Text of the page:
Más información:
      • Referencia: Malafaia, E.; Mocho, P.; Escaso, F.; Dantas, P.; Ortega, F. 2017. Analysis of the cranial anatomy of Allosaurus from the Andrés fossil site (Portugal, Upper Jurassic). 77th Annual Meeting of SVP, abstract book, 157.
      19.9.17 0 comentarios

      El área de nidificación de Poyos en el 77th Annual Meeting de la SVP

      El primer resto fósil de un dinosaurio en Guadalajara fue descrito en 2009. Se trataba de una vértebra caudal aislada, de un saurópodo titanosaurio, hallada en el Cretácico Superior Sacedón, en las cercanías del antiguo pueblo de Poyos o Santa María de los Poyos (Guadalajara) (ver información aquí). Un nuevo proyecto, actualmente en curso, ha permitido reconocer esta región fosilífera como de gran interés. Así, el yacimiento paleontológico ubicado en el término municipal de Sacedón, conocido como el yacimiento de Poyos, no sólo está aportando restos óseos muy relevantes, de tortugas, cocodrilos y, especialmente dinosaurios saurópodos y terópodos, sino que supone un área de nidificación singular.

      Al mismo tiempo que se trabajaba en la excavación, algunos de los primeros resultados científicos fueron presentados en el 77 congreso de la Society of Vertebrate Paleontology, celebrado en Canadá.

      Su resumen es el siguiente:

      Several outcrops providing fossil remains of dinosaurs and other reptiles from the uppermost Cretaceous (Campanian and Maastrichtian) are known in the Villalba de la Sierra Formation (Central Spain), in the provinces of Cuenca and Guadalajara (Castilla-La Mancha). Numerous osseous remains of several clades of reptiles, the most abundant being the turtles (especially Bothremydidae), crocodiles (Allodaposuchidae) and dinosaurs (especially Titanosauria), were found in Lo Hueco fossil site (Cuenca). Remains of eggs were not identified there. However, they were recognized in the nearby site of Portilla (Cuenca) by abundant isolated fragments attributed to Megaloolithus siruguei. However, osseous remains are not present in this site.
      Only an isolated dinosaur remain was so far known in the Villalba de la Sierra Formation levels of the adjacent province of Guadajalara: a caudal vertebra of a titanosaurian found in the area of Buendía (Sacedón). Recent paleontological surveys have been carried out for the first time in this area. As a result, several fossiliferous levels have been identified. Several remains of a medium-size theropod, probably corresponding to an abelisaurid ceratosaurian, are included among the new osseous elements. This finding is relevant considering the very scarce available record of this clade in the Iberian Upper Cretaceous record. Buendía is the first region of the Villalba de la Sierra Formation where both osseous and eggs remains are found. Thus, a level with abundant small fragments of eggs has also been recognized. However, the most relevant of the findings performed there is another level with abundant complete eggs. Although they correspond to dinosaur eggs probably belonging to Megaloolithidae, they cannot be attributed to Megaloolithus siruguei.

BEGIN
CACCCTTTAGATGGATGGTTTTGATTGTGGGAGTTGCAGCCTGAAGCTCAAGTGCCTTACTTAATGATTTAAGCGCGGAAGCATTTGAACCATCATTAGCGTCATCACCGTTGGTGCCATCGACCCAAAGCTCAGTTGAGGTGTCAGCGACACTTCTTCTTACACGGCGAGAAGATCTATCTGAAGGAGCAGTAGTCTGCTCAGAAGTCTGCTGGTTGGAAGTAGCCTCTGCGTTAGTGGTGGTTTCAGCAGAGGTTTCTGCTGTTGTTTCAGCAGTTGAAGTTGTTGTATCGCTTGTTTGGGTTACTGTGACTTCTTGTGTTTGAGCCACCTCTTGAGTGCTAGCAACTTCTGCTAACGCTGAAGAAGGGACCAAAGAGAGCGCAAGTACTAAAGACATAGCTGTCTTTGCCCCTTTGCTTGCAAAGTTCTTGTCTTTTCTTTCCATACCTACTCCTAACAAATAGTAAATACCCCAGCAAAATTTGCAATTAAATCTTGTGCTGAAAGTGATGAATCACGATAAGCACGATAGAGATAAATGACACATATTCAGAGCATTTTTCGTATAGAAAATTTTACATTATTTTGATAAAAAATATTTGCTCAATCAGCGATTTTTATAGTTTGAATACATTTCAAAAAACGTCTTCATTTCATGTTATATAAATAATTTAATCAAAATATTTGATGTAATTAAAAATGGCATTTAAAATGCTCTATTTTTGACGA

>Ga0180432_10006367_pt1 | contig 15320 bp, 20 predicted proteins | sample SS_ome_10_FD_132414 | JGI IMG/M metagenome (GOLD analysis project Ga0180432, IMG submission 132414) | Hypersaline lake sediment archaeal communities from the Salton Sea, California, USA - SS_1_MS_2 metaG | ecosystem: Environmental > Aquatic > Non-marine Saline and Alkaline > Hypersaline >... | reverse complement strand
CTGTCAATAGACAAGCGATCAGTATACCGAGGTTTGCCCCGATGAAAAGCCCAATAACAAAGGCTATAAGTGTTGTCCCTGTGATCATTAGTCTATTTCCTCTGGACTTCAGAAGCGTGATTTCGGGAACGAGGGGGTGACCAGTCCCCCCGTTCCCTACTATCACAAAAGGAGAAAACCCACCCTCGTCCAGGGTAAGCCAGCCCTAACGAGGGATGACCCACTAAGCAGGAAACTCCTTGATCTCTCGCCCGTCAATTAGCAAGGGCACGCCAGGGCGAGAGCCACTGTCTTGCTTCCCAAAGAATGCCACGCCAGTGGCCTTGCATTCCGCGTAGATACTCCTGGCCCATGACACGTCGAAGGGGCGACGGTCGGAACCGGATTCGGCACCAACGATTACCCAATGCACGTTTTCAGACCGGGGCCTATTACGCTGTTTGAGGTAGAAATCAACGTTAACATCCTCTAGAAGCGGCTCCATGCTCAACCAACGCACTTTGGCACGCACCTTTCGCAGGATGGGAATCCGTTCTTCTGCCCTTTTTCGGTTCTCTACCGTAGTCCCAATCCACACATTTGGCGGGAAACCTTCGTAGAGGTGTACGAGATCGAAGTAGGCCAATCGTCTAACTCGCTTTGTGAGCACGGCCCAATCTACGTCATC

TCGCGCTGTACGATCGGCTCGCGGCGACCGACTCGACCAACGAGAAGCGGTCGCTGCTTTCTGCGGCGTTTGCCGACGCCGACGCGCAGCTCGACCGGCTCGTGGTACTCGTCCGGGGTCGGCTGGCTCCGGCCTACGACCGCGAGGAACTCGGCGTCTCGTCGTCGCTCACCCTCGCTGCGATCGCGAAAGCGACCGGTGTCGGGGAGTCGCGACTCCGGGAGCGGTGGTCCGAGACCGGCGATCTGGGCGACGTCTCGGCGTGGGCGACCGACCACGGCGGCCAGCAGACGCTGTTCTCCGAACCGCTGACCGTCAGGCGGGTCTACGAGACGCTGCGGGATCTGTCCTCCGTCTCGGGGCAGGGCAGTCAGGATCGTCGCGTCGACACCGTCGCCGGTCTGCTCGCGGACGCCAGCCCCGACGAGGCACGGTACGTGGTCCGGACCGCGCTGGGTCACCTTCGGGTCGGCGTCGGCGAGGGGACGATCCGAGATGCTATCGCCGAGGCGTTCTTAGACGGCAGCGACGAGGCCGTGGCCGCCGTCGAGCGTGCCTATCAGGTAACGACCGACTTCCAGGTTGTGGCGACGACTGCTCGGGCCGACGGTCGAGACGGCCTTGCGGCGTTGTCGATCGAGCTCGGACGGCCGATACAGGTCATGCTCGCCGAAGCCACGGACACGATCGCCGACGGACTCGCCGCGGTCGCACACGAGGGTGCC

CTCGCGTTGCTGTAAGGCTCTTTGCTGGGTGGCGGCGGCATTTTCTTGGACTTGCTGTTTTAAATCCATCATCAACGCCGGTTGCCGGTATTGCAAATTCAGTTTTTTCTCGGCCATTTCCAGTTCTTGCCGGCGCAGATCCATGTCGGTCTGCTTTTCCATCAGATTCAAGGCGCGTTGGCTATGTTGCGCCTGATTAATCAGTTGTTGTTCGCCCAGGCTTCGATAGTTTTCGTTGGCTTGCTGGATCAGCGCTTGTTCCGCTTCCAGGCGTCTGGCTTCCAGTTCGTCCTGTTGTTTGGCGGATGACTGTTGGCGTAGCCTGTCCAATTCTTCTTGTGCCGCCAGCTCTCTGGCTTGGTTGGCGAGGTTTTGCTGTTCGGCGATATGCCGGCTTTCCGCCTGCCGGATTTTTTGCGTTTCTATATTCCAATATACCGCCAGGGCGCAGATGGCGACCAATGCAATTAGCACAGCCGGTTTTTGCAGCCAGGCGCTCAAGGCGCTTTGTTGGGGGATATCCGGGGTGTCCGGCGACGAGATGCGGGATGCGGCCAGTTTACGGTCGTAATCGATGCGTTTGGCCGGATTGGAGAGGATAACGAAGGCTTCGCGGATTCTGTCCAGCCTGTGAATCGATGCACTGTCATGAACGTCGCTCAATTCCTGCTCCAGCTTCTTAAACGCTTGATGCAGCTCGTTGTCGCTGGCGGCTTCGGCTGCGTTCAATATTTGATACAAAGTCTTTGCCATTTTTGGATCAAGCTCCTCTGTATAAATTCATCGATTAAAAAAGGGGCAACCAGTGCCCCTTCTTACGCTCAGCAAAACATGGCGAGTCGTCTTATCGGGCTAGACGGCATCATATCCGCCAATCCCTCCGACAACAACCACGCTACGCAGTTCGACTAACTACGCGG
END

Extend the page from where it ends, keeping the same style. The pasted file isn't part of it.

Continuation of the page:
Therefore, the fossiliferous area of Buendía is recognized as singular considering several aspects. The only so far known outcrops of the Villalba de la Sierra Formation with remains of vertebrates in the province of Guadalajara are located there. Contrasting with the fossil sites previously identified in this Formation (Lo Hueco and Portilla), both bones and eggs are recognized in Buendía. Remains of medium-size theropods, poorly represented in this Formation, have been found. The ootaxon hitherto known in this Formation, Megaloolithus siruguei, is not the one found in Buendía. The first complete eggs of Central Spain, and also the first dinosaur nesting area of this region, are recognized for the first time.
      Más información:
      • Referencia: Pérez-García, A.; Gascó, F.; Ortega, F. 2017. A singular uppermost Cretaceous dinosaur nesting area in the Villalba de la Sierra Formation (Guadalajara, Central Spain). 77th Annual Meeting of SVP. Abstract book: 176.
      18.9.17 0 comentarios

      Las colas de los titanosaurios de Lo Hueco en el 77th Annual Meeting de la SVP

      Desde su descubrimiento en 2007, hace diez años, el yacimiento de Lo Hueco ha aportado una ingente cantidad de material sobre los vertebrados fósiles de finales del Cretácico. Los saurópodos titanosaurios son especialmente abundantes y diversos en el yacimiento, y el estudio de su variabilidad cada vez arroja más luz sobre su aspecto y relaciones de parentesco.

      Un estudio preliminar sobre la diversidad funcional de las colas de estos dinosaurios ha sido presentado en el 77 congreso de la Society of Vertebrate Paleontology. Aquí tenéis el resumen del trabajo presentado:

      Lo Hueco is an Upper Cretaceous (Campanian-Maastrichtian) macro-vertebrate fossil site, where more than fourteen partially articulated and/or associated titanosaur sauropod specimens have been found. So far, only Lohuecotitan pandafilandi and a braincase tentatively referred to cf. Ampelosaurus sp., have been identified. The presence of several articulated titanosaur caudal series and the usage of 3D modelling is a unique opportunity for morphofunctional and biomechanical analyses.
      The preliminary description of six proximal-middle caudal series (with totally fused neurocentral sutures) suggests the presence of four different morphotypes. Morphotype I has short, anteriorly curved neural spines, high pedicels, and dorsally inclined prezygapophyses. Morphotype II has longer and posteriorly inclined neural spines; short pedicels; slender, long and horizontal prezygapophyses and postero-distally curved anterior chevrons. Morphotype III has short, anteroposteriorly expanded distal end of the neural spines, high pedicels, horizontal and short prezygapophyses and straight chevrons.